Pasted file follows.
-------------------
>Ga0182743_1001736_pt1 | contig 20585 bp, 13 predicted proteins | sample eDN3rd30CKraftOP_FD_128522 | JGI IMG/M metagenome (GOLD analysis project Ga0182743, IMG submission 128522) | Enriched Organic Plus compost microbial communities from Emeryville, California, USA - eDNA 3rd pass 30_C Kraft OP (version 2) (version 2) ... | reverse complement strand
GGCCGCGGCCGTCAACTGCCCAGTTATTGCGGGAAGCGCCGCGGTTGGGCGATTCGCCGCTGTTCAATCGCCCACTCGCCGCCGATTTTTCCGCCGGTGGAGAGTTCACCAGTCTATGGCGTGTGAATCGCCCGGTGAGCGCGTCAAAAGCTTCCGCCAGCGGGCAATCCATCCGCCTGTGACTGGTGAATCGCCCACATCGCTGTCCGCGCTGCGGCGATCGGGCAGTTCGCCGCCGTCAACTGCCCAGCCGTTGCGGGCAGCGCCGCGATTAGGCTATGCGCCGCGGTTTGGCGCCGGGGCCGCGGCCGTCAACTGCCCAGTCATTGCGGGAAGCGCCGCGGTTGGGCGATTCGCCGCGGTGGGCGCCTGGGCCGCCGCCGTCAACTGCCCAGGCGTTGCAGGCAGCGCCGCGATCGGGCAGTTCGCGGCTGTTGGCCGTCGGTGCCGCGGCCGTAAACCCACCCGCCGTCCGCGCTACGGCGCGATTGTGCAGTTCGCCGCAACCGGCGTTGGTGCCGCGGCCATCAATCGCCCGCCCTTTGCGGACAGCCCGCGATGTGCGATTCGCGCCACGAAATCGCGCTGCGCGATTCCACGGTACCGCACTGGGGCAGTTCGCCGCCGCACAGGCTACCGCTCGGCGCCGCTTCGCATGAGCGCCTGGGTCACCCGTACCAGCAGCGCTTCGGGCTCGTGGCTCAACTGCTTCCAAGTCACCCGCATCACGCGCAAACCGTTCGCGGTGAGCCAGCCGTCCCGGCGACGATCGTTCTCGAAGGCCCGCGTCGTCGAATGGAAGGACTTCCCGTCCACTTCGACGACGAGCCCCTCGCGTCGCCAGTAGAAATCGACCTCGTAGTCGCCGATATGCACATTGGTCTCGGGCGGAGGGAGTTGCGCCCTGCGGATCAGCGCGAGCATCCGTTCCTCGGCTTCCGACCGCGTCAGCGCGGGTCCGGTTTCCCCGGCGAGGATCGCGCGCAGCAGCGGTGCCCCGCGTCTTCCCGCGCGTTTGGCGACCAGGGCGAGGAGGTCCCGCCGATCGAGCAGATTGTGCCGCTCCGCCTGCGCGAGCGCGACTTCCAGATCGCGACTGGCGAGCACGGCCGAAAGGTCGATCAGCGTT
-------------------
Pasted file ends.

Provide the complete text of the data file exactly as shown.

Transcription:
>Ga0182743_1001736_pt1 | contig 20585 bp, 13 predicted proteins | sample eDN3rd30CKraftOP_FD_128522 | JGI IMG/M metagenome (GOLD analysis project Ga0182743, IMG submission 128522) | Enriched Organic Plus compost microbial communities from Emeryville, California, USA - eDNA 3rd pass 30_C Kraft OP (version 2) (version 2) ... | reverse complement strand
GGCCGCGGCCGTCAACTGCCCAGTTATTGCGGGAAGCGCCGCGGTTGGGCGATTCGCCGCTGTTCAATCGCCCACTCGCCGCCGATTTTTCCGCCGGTGGAGAGTTCACCAGTCTATGGCGTGTGAATCGCCCGGTGAGCGCGTCAAAAGCTTCCGCCAGCGGGCAATCCATCCGCCTGTGACTGGTGAATCGCCCACATCGCTGTCCGCGCTGCGGCGATCGGGCAGTTCGCCGCCGTCAACTGCCCAGCCGTTGCGGGCAGCGCCGCGATTAGGCTATGCGCCGCGGTTTGGCGCCGGGGCCGCGGCCGTCAACTGCCCAGTCATTGCGGGAAGCGCCGCGGTTGGGCGATTCGCCGCGGTGGGCGCCTGGGCCGCCGCCGTCAACTGCCCAGGCGTTGCAGGCAGCGCCGCGATCGGGCAGTTCGCGGCTGTTGGCCGTCGGTGCCGCGGCCGTAAACCCACCCGCCGTCCGCGCTACGGCGCGATTGTGCAGTTCGCCGCAACCGGCGTTGGTGCCGCGGCCATCAATCGCCCGCCCTTTGCGGACAGCCCGCGATGTGCGATTCGCGCCACGAAATCGCGCTGCGCGATTCCACGGTACCGCACTGGGGCAGTTCGCCGCCGCACAGGCTACCGCTCGGCGCCGCTTCGCATGAGCGCCTGGGTCACCCGTACCAGCAGCGCTTCGGGCTCGTGGCTCAACTGCTTCCAAGTCACCCGCATCACGCGCAAACCGTTCGCGGTGAGCCAGCCGTCCCGGCGACGATCGTTCTCGAAGGCCCGCGTCGTCGAATGGAAGGACTTCCCGTCCACTTCGACGACGAGCCCCTCGCGTCGCCAGTAGAAATCGACCTCGTAGTCGCCGATATGCACATTGGTCTCGGGCGGAGGGAGTTGCGCCCTGCGGATCAGCGCGAGCATCCGTTCCTCGGCTTCCGACCGCGTCAGCGCGGGTCCGGTTTCCCCGGCGAGGATCGCGCGCAGCAGCGGTGCCCCGCGTCTTCCCGCGCGTTTGGCGACCAGGGCGAGGAGGTCCCGCCGATCGAGCAGATTGTGCCGCTCCGCCTGCGCGAGCGCGACTTCCAGATCGCGACTGGCGAGCACGGCCGAAAGGTCGATCAGCGTT